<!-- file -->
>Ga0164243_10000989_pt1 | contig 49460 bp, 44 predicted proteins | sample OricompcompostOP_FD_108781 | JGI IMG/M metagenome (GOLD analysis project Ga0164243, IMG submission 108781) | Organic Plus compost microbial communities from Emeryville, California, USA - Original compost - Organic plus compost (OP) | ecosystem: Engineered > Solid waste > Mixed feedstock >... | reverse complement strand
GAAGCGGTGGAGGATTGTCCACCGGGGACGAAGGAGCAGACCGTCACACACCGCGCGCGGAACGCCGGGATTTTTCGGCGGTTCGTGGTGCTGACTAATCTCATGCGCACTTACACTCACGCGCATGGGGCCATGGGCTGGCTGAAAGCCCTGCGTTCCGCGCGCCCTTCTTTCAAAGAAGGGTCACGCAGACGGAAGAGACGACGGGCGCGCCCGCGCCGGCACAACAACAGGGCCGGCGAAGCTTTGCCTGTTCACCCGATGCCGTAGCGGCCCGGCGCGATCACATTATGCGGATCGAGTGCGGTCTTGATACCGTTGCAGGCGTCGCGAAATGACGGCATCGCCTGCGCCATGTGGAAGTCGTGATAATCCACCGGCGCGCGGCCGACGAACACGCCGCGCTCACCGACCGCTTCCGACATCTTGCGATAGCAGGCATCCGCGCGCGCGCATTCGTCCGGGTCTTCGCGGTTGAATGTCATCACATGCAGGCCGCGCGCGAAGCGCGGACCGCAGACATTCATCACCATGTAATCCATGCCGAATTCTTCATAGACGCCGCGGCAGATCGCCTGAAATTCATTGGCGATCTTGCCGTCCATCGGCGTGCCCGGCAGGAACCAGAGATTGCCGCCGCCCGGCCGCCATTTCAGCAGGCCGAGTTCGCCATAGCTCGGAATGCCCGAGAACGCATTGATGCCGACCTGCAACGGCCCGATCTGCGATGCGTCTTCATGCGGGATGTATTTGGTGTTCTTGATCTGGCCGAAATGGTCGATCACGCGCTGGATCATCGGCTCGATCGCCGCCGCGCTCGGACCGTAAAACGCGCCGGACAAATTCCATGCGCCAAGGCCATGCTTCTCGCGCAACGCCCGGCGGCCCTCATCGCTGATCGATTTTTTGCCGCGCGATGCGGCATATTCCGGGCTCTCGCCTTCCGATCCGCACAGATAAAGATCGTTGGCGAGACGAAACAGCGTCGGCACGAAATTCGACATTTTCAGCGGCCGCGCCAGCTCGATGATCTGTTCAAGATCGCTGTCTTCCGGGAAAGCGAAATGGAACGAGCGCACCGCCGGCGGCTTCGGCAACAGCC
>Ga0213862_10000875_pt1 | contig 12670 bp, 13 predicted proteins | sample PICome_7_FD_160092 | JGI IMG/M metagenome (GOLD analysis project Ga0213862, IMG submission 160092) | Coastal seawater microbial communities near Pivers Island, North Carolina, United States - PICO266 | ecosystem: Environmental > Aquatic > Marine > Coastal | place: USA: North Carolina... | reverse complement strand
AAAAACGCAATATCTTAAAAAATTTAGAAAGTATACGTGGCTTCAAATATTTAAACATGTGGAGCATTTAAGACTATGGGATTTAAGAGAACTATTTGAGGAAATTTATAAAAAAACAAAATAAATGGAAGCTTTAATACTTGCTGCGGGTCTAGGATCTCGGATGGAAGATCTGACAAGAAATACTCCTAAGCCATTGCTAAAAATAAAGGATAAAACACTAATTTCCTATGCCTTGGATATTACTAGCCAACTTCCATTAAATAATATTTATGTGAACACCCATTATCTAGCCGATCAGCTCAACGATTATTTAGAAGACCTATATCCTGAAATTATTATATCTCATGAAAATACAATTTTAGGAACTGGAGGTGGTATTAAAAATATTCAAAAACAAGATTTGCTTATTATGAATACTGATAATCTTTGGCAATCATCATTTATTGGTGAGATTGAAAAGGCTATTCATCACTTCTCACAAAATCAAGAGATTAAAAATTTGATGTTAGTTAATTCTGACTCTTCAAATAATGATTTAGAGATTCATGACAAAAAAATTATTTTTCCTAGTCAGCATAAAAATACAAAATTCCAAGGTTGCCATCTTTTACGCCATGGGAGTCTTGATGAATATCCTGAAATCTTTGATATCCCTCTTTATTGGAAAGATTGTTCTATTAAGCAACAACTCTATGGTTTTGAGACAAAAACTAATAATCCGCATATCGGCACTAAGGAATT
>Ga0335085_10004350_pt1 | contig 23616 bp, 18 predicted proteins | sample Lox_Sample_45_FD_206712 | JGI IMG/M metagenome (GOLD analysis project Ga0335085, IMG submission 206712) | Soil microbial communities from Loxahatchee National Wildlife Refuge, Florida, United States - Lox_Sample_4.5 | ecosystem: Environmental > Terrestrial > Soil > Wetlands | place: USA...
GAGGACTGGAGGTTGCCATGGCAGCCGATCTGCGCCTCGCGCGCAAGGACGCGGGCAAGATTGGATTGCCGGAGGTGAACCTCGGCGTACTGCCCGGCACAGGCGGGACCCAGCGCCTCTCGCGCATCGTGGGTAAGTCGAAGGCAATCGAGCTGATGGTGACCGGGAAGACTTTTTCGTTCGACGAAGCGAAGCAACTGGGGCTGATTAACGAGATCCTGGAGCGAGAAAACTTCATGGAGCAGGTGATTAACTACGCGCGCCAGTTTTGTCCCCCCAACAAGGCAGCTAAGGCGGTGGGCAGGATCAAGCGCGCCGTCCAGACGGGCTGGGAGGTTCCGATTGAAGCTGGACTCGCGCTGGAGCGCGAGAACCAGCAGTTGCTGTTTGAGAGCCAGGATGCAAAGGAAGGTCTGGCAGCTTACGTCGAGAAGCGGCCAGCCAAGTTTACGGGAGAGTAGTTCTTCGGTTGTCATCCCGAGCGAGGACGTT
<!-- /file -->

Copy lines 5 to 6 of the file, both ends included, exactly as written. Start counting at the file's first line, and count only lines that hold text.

>Ga0335085_10004350_pt1 | contig 23616 bp, 18 predicted proteins | sample Lox_Sample_45_FD_206712 | JGI IMG/M metagenome (GOLD analysis project Ga0335085, IMG submission 206712) | Soil microbial communities from Loxahatchee National Wildlife Refuge, Florida, United States - Lox_Sample_4.5 | ecosystem: Environmental > Terrestrial > Soil > Wetlands | place: USA...
GAGGACTGGAGGTTGCCATGGCAGCCGATCTGCGCCTCGCGCGCAAGGACGCGGGCAAGATTGGATTGCCGGAGGTGAACCTCGGCGTACTGCCCGGCACAGGCGGGACCCAGCGCCTCTCGCGCATCGTGGGTAAGTCGAAGGCAATCGAGCTGATGGTGACCGGGAAGACTTTTTCGTTCGACGAAGCGAAGCAACTGGGGCTGATTAACGAGATCCTGGAGCGAGAAAACTTCATGGAGCAGGTGATTAACTACGCGCGCCAGTTTTGTCCCCCCAACAAGGCAGCTAAGGCGGTGGGCAGGATCAAGCGCGCCGTCCAGACGGGCTGGGAGGTTCCGATTGAAGCTGGACTCGCGCTGGAGCGCGAGAACCAGCAGTTGCTGTTTGAGAGCCAGGATGCAAAGGAAGGTCTGGCAGCTTACGTCGAGAAGCGGCCAGCCAAGTTTACGGGAGAGTAGTTCTTCGGTTGTCATCCCGAGCGAGGACGTT